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This study details how the development and maturation of New Negro politics and thought were shaped not only by New York–based intellectuals and revolutionary transformations in Europe, but also by people, ideas, and organizations rooted in the South. Claudrena N. Harold probes into critical events and developments below the Mason-Dixon Line, sharpening our understanding of how many black activists—along with particular segments of the white American Left—arrived at their views on the politics of race, nationhood, and the capitalist political economy.
Focusing on Garveyites, A. Philip Randolph’s militant unionists, and black anti-imperialist protest groups, among others, Harold argues that the South was a largely overlooked “incubator of black protest activity” between World War I and the Great Depression. The activity she uncovers had implications beyond the region and adds complexity to a historical moment in which black southerners provided exciting organizational models of grassroots labor activism, assisted in the revitalization of black nationalist politics, engaged in robust intellectual arguments on the future of the South, and challenged the governance of historically black colleges.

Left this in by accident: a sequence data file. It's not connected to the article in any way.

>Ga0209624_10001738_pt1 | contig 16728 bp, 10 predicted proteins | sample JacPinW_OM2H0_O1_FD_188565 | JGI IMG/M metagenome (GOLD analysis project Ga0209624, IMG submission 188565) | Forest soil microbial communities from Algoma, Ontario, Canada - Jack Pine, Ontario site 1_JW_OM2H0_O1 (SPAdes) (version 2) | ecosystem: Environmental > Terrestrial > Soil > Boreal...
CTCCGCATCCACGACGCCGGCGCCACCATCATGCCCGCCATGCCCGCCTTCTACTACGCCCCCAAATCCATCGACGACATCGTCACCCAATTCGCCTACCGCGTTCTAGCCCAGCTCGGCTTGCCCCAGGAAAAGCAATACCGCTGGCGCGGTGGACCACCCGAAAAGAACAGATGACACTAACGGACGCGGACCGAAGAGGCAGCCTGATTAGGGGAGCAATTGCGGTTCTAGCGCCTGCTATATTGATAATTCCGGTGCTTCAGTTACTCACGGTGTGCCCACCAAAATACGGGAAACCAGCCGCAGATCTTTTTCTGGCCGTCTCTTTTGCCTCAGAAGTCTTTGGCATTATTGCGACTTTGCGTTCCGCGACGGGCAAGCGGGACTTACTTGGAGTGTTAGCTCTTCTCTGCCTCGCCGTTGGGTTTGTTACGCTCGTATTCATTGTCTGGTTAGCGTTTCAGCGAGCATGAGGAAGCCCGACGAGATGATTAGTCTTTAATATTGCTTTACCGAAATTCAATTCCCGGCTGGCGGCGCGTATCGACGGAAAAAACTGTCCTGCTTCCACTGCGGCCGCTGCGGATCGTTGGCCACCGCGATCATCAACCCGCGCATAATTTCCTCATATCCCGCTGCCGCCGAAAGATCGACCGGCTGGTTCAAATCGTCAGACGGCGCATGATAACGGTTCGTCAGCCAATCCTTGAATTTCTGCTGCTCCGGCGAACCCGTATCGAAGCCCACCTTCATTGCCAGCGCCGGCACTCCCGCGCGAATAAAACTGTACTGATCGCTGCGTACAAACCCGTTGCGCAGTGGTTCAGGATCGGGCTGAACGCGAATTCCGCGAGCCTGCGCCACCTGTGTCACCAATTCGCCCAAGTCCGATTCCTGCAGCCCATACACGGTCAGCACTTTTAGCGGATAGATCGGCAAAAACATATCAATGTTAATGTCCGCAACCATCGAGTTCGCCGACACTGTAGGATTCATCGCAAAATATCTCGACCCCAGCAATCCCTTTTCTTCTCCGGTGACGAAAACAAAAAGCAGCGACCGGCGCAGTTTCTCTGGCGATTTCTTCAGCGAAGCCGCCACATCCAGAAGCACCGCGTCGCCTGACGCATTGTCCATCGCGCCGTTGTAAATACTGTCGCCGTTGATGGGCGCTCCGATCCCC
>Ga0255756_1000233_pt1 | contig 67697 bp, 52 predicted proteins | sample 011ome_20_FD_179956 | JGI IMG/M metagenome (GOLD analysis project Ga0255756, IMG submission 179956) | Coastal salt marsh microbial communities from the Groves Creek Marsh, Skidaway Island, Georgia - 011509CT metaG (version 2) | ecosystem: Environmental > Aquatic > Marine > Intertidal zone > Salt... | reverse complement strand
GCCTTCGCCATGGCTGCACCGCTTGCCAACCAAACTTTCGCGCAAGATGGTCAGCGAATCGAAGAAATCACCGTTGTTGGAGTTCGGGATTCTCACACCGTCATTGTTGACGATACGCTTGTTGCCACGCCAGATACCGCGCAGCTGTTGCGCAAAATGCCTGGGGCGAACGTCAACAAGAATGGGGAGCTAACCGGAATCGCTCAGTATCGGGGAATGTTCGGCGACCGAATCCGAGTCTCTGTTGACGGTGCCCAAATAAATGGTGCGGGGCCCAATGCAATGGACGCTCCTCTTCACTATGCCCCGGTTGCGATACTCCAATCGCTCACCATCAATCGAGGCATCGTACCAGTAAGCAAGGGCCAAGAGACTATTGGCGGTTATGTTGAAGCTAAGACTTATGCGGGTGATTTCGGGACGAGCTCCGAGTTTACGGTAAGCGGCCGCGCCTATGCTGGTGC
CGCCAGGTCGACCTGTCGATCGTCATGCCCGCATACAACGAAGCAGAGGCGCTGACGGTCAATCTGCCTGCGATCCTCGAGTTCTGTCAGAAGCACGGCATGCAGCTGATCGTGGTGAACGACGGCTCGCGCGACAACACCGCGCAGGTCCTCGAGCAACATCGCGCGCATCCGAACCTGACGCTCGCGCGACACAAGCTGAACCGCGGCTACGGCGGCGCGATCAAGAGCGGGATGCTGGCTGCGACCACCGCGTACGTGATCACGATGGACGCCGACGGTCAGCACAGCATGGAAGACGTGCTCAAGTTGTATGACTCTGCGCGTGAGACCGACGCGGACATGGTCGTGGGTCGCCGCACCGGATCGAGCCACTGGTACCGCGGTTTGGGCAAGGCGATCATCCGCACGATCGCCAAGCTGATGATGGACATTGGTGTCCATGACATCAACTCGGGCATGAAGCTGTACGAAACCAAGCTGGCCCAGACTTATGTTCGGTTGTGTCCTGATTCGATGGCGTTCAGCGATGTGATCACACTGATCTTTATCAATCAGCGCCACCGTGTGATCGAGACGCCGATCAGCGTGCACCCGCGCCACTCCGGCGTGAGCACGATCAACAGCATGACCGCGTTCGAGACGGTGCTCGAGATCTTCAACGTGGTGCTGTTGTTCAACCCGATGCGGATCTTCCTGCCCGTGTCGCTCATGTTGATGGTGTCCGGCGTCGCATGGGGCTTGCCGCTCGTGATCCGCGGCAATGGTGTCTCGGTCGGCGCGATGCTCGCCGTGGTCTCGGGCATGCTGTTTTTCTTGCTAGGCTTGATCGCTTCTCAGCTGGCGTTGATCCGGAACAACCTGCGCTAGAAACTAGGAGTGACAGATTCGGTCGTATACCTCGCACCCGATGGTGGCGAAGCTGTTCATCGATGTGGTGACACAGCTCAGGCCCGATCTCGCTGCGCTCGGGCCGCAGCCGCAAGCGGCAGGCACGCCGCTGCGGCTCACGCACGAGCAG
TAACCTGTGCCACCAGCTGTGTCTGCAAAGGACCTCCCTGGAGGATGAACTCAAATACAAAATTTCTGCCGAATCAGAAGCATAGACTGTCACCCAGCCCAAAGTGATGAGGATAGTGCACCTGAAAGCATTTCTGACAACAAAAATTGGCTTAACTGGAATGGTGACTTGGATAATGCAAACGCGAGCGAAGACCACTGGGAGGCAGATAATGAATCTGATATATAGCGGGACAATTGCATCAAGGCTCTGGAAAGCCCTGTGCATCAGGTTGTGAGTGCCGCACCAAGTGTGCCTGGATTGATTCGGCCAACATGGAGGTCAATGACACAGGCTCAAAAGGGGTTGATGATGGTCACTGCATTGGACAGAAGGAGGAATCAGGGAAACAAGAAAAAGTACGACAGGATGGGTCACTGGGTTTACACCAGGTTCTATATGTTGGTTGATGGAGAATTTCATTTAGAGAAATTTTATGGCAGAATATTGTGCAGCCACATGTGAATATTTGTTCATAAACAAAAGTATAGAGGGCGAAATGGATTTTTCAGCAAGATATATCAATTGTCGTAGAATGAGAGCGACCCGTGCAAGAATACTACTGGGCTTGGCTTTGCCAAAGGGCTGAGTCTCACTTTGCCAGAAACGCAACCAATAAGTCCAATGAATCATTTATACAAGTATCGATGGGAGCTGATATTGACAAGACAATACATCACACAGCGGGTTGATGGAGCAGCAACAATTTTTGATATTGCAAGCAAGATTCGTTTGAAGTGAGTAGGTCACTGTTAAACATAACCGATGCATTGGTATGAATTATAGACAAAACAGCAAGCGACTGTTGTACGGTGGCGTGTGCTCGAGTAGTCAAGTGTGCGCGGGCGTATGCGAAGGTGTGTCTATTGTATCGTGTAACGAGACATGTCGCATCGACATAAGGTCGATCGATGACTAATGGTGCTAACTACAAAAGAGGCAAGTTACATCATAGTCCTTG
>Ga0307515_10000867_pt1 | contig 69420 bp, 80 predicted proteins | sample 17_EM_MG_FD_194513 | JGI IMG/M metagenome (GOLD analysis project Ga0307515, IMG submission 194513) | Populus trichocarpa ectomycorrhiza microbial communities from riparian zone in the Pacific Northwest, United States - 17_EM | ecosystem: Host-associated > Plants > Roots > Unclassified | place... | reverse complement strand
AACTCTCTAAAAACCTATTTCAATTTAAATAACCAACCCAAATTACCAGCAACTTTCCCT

To uplift the race and by extension transform the world, New Negro southerners risked social isolation, ridicule, and even death. Their stories are reminders that black southerners played a crucial role not only in African Americans’ revolutionary quest for political empowerment, ontological clarity, and existential freedom but also in the global struggle to bring forth a more just and democratic world free from racial subjugation, dehumanizing labor practices, and colonial oppression.